The Twentieth Century Society

C20 Society Churches Database

St Mary's, Leyland Cross above the High Altar by Jerzy Faczynski of Weightman and Bullen, 1964, Grade II Listed St Mary's Leyland Cross (Photo © National Churches Trust)

This database of C20th churches in the UK has been compiled by the C20 Society, with the aid of a grant from Historic England, to help us in our casework and in planning our trips to visit C20 buildings in different areas of the country. C20th churches are incredibly varied and interesting, ranging from the traditionally Gothic to innovative designs with features like concrete hyperbolic paraboloid roofs. Many also have wonderful fittings, including stained glass, fonts, C20th sculpture, murals, tilework, mosaics and tapestry in every C20th style. Yet these inspirational and significant buildings are under-represented in Historic England’s designation list. In 2013 we participated in the awards organised by the National Churches Trust to recognise the best modern churches of the last 60 years, and this database should help draw attention to our incredibly rich heritage of C20th churches.

We hope that it will also be useful for anyone interested in church architecture. You can browse or search the list of churches here. You can search on any individual search term – name, architect, location, denomination, listing grade or date of completion – or on any combination of them. You can also choose whether to display the results in date or alphabetical order. The listing grade search includes both the English Grade I, II & II* and the equivalent grades in Scotland (A, B and C) and Northern Ireland (A, B+ and B). So you can find out about a particular church or, say, all the C20th Roman Catholic churches in Liverpool or Grade I listed churches in London.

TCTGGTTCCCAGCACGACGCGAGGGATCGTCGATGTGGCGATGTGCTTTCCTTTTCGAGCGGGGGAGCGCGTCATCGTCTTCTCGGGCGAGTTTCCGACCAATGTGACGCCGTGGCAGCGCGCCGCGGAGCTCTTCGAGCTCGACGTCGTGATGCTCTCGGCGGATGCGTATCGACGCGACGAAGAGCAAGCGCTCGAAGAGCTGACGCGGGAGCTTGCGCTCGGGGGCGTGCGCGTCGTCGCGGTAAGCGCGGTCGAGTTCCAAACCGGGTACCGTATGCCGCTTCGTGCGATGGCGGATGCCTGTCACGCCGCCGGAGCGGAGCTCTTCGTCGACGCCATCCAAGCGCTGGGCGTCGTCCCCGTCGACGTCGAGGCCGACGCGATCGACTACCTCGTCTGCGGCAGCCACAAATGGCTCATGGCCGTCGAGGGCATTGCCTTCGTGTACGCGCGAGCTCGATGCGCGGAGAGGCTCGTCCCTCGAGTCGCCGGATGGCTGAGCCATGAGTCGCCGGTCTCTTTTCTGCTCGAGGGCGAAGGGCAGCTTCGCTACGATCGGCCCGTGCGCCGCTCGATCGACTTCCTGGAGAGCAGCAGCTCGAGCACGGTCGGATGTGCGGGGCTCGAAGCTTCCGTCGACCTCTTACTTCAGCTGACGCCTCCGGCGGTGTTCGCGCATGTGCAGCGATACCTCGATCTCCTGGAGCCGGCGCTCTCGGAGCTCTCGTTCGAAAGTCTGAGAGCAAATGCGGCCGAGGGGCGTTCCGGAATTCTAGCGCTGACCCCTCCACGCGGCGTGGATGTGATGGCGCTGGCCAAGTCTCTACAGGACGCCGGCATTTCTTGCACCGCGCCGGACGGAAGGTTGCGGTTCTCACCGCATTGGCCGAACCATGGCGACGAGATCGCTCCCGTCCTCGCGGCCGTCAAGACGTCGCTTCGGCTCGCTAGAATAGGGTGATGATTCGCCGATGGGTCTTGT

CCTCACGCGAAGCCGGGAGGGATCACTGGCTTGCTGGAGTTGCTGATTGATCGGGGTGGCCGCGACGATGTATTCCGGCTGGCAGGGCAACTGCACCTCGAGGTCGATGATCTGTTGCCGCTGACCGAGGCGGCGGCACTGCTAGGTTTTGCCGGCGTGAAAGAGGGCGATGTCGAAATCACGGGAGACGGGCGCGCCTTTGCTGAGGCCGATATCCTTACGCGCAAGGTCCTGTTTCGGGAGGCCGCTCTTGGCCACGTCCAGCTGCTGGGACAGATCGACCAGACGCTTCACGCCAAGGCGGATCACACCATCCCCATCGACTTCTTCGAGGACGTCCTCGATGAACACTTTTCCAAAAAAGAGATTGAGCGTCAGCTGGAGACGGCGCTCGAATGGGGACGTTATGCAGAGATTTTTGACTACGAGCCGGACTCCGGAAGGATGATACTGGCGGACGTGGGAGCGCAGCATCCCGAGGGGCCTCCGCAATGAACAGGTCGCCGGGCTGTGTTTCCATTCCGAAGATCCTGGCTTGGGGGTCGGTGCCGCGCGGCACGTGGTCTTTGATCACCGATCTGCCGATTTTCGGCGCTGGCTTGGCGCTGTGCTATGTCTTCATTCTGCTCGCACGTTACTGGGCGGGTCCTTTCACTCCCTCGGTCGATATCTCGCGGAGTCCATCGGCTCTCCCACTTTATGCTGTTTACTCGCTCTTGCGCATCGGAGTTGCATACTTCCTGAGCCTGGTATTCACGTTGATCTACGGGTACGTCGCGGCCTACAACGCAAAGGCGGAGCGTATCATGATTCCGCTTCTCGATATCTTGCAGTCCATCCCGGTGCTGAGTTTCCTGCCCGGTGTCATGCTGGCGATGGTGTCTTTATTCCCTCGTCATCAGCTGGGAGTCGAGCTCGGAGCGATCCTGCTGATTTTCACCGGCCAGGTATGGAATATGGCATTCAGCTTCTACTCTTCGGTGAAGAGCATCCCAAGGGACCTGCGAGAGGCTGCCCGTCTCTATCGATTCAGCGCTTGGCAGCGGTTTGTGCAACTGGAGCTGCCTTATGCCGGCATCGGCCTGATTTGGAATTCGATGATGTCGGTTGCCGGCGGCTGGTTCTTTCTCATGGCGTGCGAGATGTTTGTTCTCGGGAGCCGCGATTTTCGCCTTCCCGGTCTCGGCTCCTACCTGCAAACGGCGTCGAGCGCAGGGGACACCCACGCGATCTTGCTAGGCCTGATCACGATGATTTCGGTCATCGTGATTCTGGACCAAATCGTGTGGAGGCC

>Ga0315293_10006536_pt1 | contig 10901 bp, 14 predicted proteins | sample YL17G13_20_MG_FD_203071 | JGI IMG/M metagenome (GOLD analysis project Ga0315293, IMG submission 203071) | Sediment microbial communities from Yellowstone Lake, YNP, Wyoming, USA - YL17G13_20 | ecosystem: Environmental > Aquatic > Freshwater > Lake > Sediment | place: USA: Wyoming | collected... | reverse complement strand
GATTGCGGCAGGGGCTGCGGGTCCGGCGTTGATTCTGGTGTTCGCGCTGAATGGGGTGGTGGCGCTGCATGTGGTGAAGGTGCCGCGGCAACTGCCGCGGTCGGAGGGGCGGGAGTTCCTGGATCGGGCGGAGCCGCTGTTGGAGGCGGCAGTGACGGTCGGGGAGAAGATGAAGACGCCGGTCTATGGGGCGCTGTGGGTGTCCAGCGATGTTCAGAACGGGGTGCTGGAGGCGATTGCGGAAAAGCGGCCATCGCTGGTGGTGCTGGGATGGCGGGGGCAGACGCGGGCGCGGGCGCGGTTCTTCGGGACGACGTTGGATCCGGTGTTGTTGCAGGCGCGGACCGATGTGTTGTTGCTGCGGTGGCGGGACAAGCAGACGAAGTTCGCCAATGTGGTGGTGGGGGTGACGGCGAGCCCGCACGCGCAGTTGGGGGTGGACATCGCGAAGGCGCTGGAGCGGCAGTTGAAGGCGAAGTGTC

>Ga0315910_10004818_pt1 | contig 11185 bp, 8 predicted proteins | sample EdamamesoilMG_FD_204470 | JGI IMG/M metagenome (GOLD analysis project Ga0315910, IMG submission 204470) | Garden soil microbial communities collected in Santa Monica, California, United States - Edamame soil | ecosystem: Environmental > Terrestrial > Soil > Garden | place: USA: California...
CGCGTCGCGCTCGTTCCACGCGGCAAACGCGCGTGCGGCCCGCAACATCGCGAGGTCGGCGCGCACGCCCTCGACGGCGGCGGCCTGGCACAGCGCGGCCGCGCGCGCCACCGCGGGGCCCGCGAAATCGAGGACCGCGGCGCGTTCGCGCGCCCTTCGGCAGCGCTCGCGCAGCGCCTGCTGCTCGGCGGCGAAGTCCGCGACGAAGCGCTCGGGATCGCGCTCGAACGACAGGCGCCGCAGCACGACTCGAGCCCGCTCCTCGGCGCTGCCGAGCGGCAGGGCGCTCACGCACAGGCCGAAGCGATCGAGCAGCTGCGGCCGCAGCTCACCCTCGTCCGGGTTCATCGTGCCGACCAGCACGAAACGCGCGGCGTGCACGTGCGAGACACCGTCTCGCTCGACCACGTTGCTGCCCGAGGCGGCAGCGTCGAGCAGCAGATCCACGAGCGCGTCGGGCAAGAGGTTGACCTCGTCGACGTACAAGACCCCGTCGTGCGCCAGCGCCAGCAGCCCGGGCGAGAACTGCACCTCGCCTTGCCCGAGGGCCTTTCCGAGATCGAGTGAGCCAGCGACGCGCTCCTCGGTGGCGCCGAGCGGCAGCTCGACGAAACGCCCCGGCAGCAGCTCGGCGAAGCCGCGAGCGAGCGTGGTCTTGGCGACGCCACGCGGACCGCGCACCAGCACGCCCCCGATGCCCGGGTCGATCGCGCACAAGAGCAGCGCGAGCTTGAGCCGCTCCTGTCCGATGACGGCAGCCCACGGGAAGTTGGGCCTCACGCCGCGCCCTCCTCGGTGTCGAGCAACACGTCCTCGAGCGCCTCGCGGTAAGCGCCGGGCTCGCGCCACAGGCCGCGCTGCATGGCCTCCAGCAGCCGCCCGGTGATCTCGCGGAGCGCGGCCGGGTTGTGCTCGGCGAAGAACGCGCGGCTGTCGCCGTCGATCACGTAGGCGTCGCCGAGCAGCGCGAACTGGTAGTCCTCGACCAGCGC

We hope to expand the database to include more information about church architects. In the meantime, if you are interested in George Pace you may be interested to watch Peter Pace’s lecture about his father’s work.

Despite our best efforts, there may well be things that we have got wrong, and we’d be glad to hear from you with any corrections or additions to the database. Please email website@c20society.org.uk if you have any corrections, comments or contributions. We hope to include photographs of the churches in due course, so if you have images of any of these churches that you would be happy for us to use, please send them (as low-resolution jpegs) to the same address.

If you know of a C20th church that is under threat of damaging alteration or demolition please email our Conservation Advisors at caseworker@c20society.org.uk.

We are most grateful to Historic England for the grant and support they have given to enable us to undertake this project, and to researcher Luke Jacob, C20 trustees Robert Drake and Barry Arden, Jennie Walmsley and other volunteers for their work on it. Publications and databases which have been invaluable include Pevsner, published by Yale University Press, the Architectural History Practice, Taking Stock, Scotland’s Churches Scheme series Sacred Places and RIAS Illustrated Architectural Guides. The database is based on the Gazetteer of Places of Christian Worship 1914-1990, compiled by a team led by Elain Harwood and Andy Foster, which was published in C20 Journal 3 The Twentieth Century Church in 1998.

Catherine Croft, Director, C20 Society

Grant aided by   Historic England